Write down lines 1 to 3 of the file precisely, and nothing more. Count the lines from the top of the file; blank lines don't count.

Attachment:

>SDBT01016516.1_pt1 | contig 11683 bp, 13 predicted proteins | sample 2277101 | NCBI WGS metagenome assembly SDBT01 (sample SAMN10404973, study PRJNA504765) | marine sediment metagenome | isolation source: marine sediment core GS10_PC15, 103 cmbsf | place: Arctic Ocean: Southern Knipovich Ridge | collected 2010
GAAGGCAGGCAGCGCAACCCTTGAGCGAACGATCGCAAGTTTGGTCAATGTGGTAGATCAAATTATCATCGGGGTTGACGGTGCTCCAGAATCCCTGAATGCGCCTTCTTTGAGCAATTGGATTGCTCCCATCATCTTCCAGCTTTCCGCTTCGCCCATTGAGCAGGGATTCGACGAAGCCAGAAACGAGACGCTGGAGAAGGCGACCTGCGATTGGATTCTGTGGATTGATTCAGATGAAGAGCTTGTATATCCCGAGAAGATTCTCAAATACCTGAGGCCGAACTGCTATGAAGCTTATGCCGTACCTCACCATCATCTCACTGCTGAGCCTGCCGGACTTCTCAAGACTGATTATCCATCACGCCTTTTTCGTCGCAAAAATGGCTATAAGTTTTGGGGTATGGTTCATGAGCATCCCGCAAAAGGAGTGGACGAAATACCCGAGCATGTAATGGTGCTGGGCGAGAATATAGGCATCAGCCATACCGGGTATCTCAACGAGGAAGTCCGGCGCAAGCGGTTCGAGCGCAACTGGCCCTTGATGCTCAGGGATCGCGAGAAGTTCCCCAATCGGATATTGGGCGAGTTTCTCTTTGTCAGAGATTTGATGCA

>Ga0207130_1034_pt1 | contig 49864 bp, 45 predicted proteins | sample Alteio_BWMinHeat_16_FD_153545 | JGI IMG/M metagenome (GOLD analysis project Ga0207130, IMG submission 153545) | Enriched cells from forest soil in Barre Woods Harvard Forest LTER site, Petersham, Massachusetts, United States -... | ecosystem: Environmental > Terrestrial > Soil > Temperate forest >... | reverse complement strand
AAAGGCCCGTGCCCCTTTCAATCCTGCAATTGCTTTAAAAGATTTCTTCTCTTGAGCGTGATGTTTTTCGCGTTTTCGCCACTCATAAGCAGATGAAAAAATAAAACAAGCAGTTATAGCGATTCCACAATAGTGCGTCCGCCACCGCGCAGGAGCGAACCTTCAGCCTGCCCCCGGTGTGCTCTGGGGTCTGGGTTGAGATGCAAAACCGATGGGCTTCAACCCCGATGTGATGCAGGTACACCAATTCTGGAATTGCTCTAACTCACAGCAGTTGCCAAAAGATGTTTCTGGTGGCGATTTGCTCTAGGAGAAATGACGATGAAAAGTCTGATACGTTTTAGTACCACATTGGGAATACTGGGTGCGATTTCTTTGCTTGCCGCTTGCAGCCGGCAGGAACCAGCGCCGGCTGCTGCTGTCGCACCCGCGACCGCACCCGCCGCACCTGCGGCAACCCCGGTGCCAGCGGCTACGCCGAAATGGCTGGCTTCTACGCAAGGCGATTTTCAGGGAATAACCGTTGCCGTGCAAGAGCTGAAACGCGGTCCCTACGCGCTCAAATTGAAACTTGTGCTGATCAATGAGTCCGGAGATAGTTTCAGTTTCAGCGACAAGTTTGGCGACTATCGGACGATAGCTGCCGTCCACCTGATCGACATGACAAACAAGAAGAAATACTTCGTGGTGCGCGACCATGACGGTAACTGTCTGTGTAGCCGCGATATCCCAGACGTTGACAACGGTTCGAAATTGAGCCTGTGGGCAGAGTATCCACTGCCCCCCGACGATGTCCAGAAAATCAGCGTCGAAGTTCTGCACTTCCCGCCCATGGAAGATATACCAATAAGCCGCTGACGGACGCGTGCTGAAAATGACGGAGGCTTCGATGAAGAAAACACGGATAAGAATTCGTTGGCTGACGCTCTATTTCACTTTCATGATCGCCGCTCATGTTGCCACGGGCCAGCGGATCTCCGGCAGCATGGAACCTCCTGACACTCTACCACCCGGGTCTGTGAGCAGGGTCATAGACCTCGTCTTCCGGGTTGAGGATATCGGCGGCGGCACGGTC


>SDBT01016516.1_pt1 | contig 11683 bp, 13 predicted proteins | sample 2277101 | NCBI WGS metagenome assembly SDBT01 (sample SAMN10404973, study PRJNA504765) | marine sediment metagenome | isolation source: marine sediment core GS10_PC15, 103 cmbsf | place: Arctic Ocean: Southern Knipovich Ridge | collected 2010
GAAGGCAGGCAGCGCAACCCTTGAGCGAACGATCGCAAGTTTGGTCAATGTGGTAGATCAAATTATCATCGGGGTTGACGGTGCTCCAGAATCCCTGAATGCGCCTTCTTTGAGCAATTGGATTGCTCCCATCATCTTCCAGCTTTCCGCTTCGCCCATTGAGCAGGGATTCGACGAAGCCAGAAACGAGACGCTGGAGAAGGCGACCTGCGATTGGATTCTGTGGATTGATTCAGATGAAGAGCTTGTATATCCCGAGAAGATTCTCAAATACCTGAGGCCGAACTGCTATGAAGCTTATGCCGTACCTCACCATCATCTCACTGCTGAGCCTGCCGGACTTCTCAAGACTGATTATCCATCACGCCTTTTTCGTCGCAAAAATGGCTATAAGTTTTGGGGTATGGTTCATGAGCATCCCGCAAAAGGAGTGGACGAAATACCCGAGCATGTAATGGTGCTGGGCGAGAATATAGGCATCAGCCATACCGGGTATCTCAACGAGGAAGTCCGGCGCAAGCGGTTCGAGCGCAACTGGCCCTTGATGCTCAGGGATCGCGAGAAGTTCCCCAATCGGATATTGGGCGAGTTTCTCTTTGTCAGAGATTTGATGCA

>Ga0207130_1034_pt1 | contig 49864 bp, 45 predicted proteins | sample Alteio_BWMinHeat_16_FD_153545 | JGI IMG/M metagenome (GOLD analysis project Ga0207130, IMG submission 153545) | Enriched cells from forest soil in Barre Woods Harvard Forest LTER site, Petersham, Massachusetts, United States -... | ecosystem: Environmental > Terrestrial > Soil > Temperate forest >... | reverse complement strand